By Teddy Rydquist
Leader Staff Writer
A vital piece in Oxford capturing their first league title in five years in 2020, senior Zach Townsend will graduate as one of the most accomplished soccer players in school history.
Playing three years for the varsity team, he twice earned All-Oakland Activities Association (OAA) and All-Region honors and found the back of the net a whopping 31 times over his junior and senior seasons, resulting in All-State Honorable Mention from the Michigan High School Soccer Coaches Association (MIHSSCA) in 2019 and first-team recognition in 2020.
Committing to the Horizon League’s Oakland Golden Grizzlies, coached by 12th-year man Eric Pogue, shortly before his final campaign as a Wildcat began, Townsend officially signed his National Letter of Intent (LOI) on November 11, the culmination of a goal he set early on in his high school career.
“My junior year, for my club soccer, we were playing in a showcase down in Indiana,” he shared of how this pairing came to be. “The men’s head soccer coach, Eric Pogue, reached out to my dad because he and my dad were already friends because he takes pictures at the soccer games. So, he started showing some interest and I went to a couple of Oakland soccer camps at the campus.
“I was supposed to go on my official campus visit in March, but that’s right when COVID-19 hit, so I never really ended up going on an official visit.”
Even though he was never able to take his National Collegiate Athletic Association (NCAA)-sanctioned official visit, Townsend, who played his club soccer for the Nationals Football Club, is familiar with all the educational and athletic opportunities the Golden Grizzlies offer.
His parents, Skip and Nicole, both played basketball for the school, and his brother, Trey, a 2020 Oxford graduate, is currently a member of Greg Kampe’s program and has twice been recognized as the Horizon League Freshman of the Week thus far.
Fans of just about any Wildcat athletic program have likely seen Skip, who owns TZR Sports Photography, taking action shots at sporting events.
Demonstrating a maturity that will serve him well at the next level, Townsend was a leader by example for Oxford, an asset that gained extra importance in 2020 as the Wildcats underwent a coaching change, with Adam Bican taking over for John Thaler, who stepped down to spend more time with his family and still coaches the Wildcat girls in the spring.
“I did feel like I had to step up and be a leader because I’ve been with the program, I was one of the oldest guys there,” he said. “I felt like I had to show them what it’s all about, how we’re supposed to practice hard, play hard, every minute. I think that I showed the younger guys that so, even when I’m gone, they can carry on the ideals.”
Navigating a coaching change can sometimes be difficult, but Oxford, evidenced by their league championship, seemed to pick up right where they left off with Bican at the helm. Both men assisted Townsend in helping turn his goal of a Division I soccer career into a reality.
“Our old soccer coach, for my sophomore and junior year, John Thaler, we always talked about which colleges because he played at Western Michigan, he was a D-I player, so he knew what it was like and what it took to get to the Division I level,” he shared.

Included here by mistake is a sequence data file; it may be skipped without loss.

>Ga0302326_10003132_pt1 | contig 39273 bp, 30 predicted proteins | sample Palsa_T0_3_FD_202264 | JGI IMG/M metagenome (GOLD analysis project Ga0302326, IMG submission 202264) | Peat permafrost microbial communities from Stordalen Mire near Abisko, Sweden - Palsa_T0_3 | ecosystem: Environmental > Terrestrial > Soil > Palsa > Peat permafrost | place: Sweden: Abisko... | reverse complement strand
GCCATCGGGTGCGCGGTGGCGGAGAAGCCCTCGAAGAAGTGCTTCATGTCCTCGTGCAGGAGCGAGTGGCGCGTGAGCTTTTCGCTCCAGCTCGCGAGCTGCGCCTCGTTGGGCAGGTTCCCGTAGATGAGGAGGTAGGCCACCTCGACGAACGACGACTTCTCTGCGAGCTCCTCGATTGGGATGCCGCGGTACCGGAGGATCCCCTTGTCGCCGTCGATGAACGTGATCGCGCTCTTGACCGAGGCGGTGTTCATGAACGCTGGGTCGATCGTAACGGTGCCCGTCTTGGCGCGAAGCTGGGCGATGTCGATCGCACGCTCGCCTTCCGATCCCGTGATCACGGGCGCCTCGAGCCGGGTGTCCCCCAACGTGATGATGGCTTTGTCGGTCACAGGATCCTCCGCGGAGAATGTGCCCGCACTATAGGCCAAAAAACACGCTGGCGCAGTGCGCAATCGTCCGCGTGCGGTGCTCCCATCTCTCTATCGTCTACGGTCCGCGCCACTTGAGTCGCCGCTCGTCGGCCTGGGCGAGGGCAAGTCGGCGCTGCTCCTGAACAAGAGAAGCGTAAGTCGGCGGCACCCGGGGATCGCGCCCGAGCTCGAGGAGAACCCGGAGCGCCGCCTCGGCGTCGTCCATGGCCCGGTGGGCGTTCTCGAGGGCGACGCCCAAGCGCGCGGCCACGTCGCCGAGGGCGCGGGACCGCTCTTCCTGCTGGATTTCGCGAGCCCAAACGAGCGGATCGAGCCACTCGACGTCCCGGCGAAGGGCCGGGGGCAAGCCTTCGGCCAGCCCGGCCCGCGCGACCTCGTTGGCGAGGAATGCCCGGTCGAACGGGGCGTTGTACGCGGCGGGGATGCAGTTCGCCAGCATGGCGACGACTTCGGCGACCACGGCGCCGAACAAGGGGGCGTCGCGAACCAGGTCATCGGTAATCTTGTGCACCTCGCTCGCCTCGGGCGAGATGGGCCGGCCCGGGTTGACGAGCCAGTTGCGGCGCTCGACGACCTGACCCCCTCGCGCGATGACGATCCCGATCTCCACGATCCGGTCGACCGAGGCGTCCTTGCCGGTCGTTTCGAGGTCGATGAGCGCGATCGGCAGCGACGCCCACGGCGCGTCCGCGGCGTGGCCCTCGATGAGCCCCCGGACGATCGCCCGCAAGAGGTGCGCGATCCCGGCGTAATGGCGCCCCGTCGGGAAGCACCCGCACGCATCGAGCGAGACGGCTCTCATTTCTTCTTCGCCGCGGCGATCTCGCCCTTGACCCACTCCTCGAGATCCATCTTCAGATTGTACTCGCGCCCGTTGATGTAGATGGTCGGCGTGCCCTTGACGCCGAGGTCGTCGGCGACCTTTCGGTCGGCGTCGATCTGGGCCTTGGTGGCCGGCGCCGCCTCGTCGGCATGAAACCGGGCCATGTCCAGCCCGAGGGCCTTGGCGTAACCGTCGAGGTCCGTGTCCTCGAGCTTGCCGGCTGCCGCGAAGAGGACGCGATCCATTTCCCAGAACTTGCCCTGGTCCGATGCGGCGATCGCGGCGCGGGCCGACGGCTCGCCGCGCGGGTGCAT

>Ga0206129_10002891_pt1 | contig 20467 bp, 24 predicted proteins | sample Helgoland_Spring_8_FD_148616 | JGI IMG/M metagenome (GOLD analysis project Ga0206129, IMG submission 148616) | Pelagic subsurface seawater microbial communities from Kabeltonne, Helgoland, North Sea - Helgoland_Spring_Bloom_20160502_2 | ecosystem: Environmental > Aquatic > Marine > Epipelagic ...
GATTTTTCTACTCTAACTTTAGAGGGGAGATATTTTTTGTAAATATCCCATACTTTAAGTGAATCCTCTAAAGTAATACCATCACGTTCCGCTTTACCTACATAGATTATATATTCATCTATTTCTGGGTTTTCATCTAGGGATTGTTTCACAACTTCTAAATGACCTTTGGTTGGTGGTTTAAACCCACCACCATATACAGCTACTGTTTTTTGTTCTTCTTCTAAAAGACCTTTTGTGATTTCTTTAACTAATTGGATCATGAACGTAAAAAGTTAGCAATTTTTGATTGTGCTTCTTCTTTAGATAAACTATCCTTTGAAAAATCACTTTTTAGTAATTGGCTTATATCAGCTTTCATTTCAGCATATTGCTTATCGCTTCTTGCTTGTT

“So, I really listened to him and did what I had to do physically and conditioning-wise. The new coach, Adam Bican, he really helped with the actual recruiting process, talking to the Oakland coach and stuff like that.”
Like at the high school level, collegiate men’s soccer is a fall sport. This year, however, because of COVID-19, the Horizon League postponed their season until the spring. The Golden Grizzlies opened their slate with a 5-0 victory over the Robert Morris Colonials on February 4, and will next be in action on Wednesday, February 10 against the Illinois-Chicago Flames in their first road game of the year at 2 p.m.
Townsend, who will live on-campus, plans to move in at Oakland over the summer, but will likely begin practicing with the team before then to acclimate to the collegiate game as quickly as possible. He is not sure what he plans to study yet, but, as a four-year Honor Roll student at Oxford High School, has shown the ability to succeed in the classroom in whichever field he ends up choosing.
The first commit in the Golden Grizzlies’ four-man 2021 class, Townsend was Pogue’s only in-state recruit – in fact, the only American – in the cycle. His three incoming classmates – Anthony Aromatario, Alessio Carbone, and Kai Garvey – all hail from Ontario, Canada.
“Zach is a local talent out of Oxford High School who was born bleeding Black and Gold as a Pioneer and Golden Grizzly legacy multiple times over,” Pogue said in a November 17 release announcing his signees. “He has huge upside and potential with great intangibles because you can’t teach 6-foot-4, 200 pounds. Zach was an absolute no-brainer signing for us and he will write his own chapter in the Townsend family legacy at Oakland.”
For those who may not know, Oakland’s athletic programs adopted the Golden Grizzlies nickname in 1998-99, when the school was completing their transition to NCAA Division I status. Prior to this, they were known as the Pioneers.
As for the 2021 Wildcats, Townsend is optimistic the returning cast can continue to build on the success he played a major role in creating.
“I’ll think they’ll do great since we had one freshman starting and one freshman coming off the bench and about eight or nine solid sophomores or juniors,” he said.
“Diego Medel and Cooper Caufman, I think they’re really going to take control of the program, they’re great players, even though they’re only freshmen.”
In addition to Caufman and Medel, Bican’s team is projected to return sophomores Jared Cypher, Colton Farwell, and Keegan Upham, and juniors Jack Brown, Dane Knop, and Kade Rushlow.
By Teddy Rydquist